Paul Gregg Studio

Front Room

Original Kitchen







Documentation & Media

Industrial revolution in Phibsborough.
(Text from Irish Times Life & Style Feature 6 June 2013)

A tree grows in the hall, the kitchen counter is from a US restaurant, and there's an antique brass till in the bedroom. This Phibsborough house is full of interest.

Crossing the threshold of American sculptor Paul Gregg’s Phibsborough home would put a smile on your face. Picture the mutant child of the industrial revolution and TV’s archetypal mad professor and you’re close, although the Dublin 7 abode defies categorisation. A self-confessed hoarder, Gregg doesn’t stick to any one style or any set of rules, mashing up antiques with the modern and the industrial.

He came to Dublin in 1995 as a Fulbright scholar, to be artist-in-residence at the National College of Art and Design. He planned to stay one year.

Instead he made the six o’clock news with one of his art projects, Parachute Mystery, which dispersed full-size parachutes randomly all over Waterford city, making them look like a scientific experiment that had dropped from the sky. The 1998 art attack baffled gardaí.

He bought the three-bedroom house in Phibsborough in 2000, with money from a commission. “I wanted a project,” he explains. “As a sculptor using found objects, I see potential in everything.”

The house is alive with this thinking. In the front room he has a self-styled drum machine, a contraption that houses a snare drum that is part of a series of works designed to give those who interact with them a pay-off. It makes a drum roll sound that is set on a timer that you can adjust – depending on your mood – from a one second soundbite to a super-long, 60-second, roll. One imagines it gets great use at dinner parties.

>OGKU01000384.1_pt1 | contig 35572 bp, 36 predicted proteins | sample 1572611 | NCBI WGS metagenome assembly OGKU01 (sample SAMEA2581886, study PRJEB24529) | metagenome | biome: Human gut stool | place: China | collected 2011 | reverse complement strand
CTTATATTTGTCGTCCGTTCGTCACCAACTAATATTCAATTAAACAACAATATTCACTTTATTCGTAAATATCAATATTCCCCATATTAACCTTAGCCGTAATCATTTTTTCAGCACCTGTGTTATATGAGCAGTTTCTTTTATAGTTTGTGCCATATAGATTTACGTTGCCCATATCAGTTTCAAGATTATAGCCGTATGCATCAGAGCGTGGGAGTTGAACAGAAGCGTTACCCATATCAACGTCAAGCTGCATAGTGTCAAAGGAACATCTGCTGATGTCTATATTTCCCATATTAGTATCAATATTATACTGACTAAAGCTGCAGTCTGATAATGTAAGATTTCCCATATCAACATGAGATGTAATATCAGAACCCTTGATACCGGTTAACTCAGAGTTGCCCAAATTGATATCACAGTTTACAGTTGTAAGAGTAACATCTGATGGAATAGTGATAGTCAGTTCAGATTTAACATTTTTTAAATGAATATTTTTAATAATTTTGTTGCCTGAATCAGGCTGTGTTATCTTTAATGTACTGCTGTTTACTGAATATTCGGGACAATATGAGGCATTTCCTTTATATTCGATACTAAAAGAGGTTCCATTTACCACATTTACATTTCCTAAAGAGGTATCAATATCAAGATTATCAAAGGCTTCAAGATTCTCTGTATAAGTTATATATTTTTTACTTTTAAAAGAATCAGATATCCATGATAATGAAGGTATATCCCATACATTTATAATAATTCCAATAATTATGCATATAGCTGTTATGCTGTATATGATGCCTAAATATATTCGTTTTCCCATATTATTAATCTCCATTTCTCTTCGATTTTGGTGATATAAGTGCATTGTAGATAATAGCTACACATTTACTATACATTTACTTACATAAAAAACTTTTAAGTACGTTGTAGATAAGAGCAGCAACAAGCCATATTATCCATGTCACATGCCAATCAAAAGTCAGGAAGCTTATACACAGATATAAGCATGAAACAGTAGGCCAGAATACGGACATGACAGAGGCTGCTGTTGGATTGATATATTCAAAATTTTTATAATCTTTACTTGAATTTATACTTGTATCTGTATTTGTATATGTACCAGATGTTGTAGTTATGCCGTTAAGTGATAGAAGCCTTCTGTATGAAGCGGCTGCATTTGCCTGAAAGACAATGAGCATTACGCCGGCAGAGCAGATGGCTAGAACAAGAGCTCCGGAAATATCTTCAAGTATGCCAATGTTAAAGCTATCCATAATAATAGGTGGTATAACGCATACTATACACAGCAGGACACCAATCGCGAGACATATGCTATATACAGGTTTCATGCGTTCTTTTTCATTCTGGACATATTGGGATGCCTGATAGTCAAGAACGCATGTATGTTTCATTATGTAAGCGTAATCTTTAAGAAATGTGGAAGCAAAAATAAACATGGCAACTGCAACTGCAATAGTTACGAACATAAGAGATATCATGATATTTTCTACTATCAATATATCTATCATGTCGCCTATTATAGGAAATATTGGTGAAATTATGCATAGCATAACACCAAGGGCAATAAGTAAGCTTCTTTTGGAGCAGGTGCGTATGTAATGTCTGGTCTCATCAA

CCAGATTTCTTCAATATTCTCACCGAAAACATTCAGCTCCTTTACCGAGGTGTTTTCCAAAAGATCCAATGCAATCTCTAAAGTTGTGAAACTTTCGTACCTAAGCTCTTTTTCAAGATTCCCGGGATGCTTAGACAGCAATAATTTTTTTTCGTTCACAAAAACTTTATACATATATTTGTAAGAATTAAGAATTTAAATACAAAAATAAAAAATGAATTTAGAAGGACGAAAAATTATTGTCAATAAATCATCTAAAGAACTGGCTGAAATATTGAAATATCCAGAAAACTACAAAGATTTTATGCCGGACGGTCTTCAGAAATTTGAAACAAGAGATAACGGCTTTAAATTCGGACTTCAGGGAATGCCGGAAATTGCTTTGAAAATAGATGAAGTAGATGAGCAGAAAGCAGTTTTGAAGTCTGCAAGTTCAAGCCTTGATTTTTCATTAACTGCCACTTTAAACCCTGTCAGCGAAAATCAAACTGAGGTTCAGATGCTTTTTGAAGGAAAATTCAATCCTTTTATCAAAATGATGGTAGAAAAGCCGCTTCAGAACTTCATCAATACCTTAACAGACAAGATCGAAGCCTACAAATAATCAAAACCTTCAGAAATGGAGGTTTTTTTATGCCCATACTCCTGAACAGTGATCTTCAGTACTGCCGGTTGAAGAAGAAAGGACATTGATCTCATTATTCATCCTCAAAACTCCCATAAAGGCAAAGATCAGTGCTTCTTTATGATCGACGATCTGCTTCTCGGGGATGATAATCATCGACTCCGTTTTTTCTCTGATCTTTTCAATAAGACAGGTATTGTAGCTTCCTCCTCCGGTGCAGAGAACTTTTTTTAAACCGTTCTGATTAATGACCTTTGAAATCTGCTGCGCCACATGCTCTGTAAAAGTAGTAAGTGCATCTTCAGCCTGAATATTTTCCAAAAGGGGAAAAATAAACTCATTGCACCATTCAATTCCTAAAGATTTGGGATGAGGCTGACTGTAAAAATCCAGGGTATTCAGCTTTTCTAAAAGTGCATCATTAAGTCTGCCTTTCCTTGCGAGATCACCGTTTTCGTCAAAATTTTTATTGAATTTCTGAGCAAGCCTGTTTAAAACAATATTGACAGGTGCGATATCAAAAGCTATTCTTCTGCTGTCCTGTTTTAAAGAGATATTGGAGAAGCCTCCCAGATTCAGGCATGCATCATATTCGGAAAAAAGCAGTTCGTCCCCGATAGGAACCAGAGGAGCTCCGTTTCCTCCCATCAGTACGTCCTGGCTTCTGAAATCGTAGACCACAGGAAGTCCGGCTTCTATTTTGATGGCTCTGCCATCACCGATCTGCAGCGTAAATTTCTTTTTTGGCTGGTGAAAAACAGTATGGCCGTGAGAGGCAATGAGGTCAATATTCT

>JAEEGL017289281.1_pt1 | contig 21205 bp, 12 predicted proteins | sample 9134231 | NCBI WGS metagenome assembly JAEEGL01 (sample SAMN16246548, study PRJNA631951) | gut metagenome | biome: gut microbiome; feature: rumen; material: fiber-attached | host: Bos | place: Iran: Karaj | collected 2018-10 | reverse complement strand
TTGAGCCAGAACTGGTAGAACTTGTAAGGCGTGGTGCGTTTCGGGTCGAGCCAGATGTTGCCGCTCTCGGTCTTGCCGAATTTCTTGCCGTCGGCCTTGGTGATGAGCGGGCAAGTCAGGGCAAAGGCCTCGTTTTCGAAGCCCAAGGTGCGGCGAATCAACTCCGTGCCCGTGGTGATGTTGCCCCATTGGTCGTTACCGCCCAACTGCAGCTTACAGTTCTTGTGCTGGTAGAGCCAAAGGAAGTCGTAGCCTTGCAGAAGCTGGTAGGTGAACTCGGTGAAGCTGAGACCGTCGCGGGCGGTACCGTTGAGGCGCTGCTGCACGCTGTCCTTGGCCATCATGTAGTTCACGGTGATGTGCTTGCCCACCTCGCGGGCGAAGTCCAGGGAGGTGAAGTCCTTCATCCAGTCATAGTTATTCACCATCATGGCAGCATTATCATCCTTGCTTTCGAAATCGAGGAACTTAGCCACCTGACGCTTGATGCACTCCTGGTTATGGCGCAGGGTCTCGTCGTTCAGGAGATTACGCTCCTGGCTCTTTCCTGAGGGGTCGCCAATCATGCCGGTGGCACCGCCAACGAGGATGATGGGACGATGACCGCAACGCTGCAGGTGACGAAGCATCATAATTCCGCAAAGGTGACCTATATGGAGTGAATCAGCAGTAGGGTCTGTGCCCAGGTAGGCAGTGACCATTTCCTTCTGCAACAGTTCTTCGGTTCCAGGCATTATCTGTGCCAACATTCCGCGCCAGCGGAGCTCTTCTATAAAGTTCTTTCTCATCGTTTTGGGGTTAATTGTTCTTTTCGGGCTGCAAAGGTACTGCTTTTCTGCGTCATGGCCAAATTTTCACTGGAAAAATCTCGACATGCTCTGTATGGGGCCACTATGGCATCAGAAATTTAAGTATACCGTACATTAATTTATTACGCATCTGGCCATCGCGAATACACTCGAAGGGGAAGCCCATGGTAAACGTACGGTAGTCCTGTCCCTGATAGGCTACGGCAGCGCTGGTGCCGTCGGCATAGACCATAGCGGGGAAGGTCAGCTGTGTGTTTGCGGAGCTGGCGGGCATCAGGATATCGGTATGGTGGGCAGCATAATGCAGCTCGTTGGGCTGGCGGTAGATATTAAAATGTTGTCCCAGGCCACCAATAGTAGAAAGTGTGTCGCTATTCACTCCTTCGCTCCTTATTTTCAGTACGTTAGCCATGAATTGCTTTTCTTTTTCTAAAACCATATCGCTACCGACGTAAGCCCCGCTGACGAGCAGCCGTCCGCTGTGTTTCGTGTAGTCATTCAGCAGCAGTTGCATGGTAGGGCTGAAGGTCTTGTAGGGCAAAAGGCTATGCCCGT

He loves to entertain. He built an outside barbecue using steel Guinness barrels that he split lengthways, and installed an outdoor bar area that he has only used three or four times in the seven years since he renovated, the lamentable Irish weather simply not letting reality live up to his expectations.

In the kitchen, an Esse wood-burning stove warms the room where on weekends he uses the large table, gifted by an Irish grandmother, to read the papers. The stove has been retired from its original duty, as part of an installation that featured in an exhibition curated by Martin Healy for Cork’s 2004 European City of Culture. It was to show sculpture as an energy loop.

The wood fire heated a steam boiler that powered a steam engine that turned a generator that made electricity to power a digital camera that made a digital image of the fire.

Using a seven-inch diamond grinder, he removed damp plaster from the room’s walls to expose the bare brick and got rid of ceiling plaster to show off the wood beams.

How does he describe his style?

Modern rustic, he laughs, adding; “I don’t like minimalism – for me it’s too clinical.” Instead, he likes materials “left for what they are”.

As well as being an amateur interior designer, he’s also a diehard romantic. He met his wife, Lucia Squadroni, on a Ryanair flight from Bologna to Dublin in 2008. They married in 2011.

In pride of place in his cabinet of curiosities in the den is a music box, a wedding favour that he fashioned and gave to each of the 72 people who attended his nuptials. A snapshot of the couple’s meeting, it features a small tin globe with an aeroplane suspended above it. It plays two songs, the Star Spangled Banner, the US national anthem, and Santa Lucia, a traditional Neapolitan song in honour of his Italian wife.

“My wife and I differ in our tastes,” he admits. “She would like the place to feel more finished.” There are bare boards on the hall and den floors and walls in some rooms have been left as he found them. The end result is darker that we’re told to like,” says Gregg. But it works.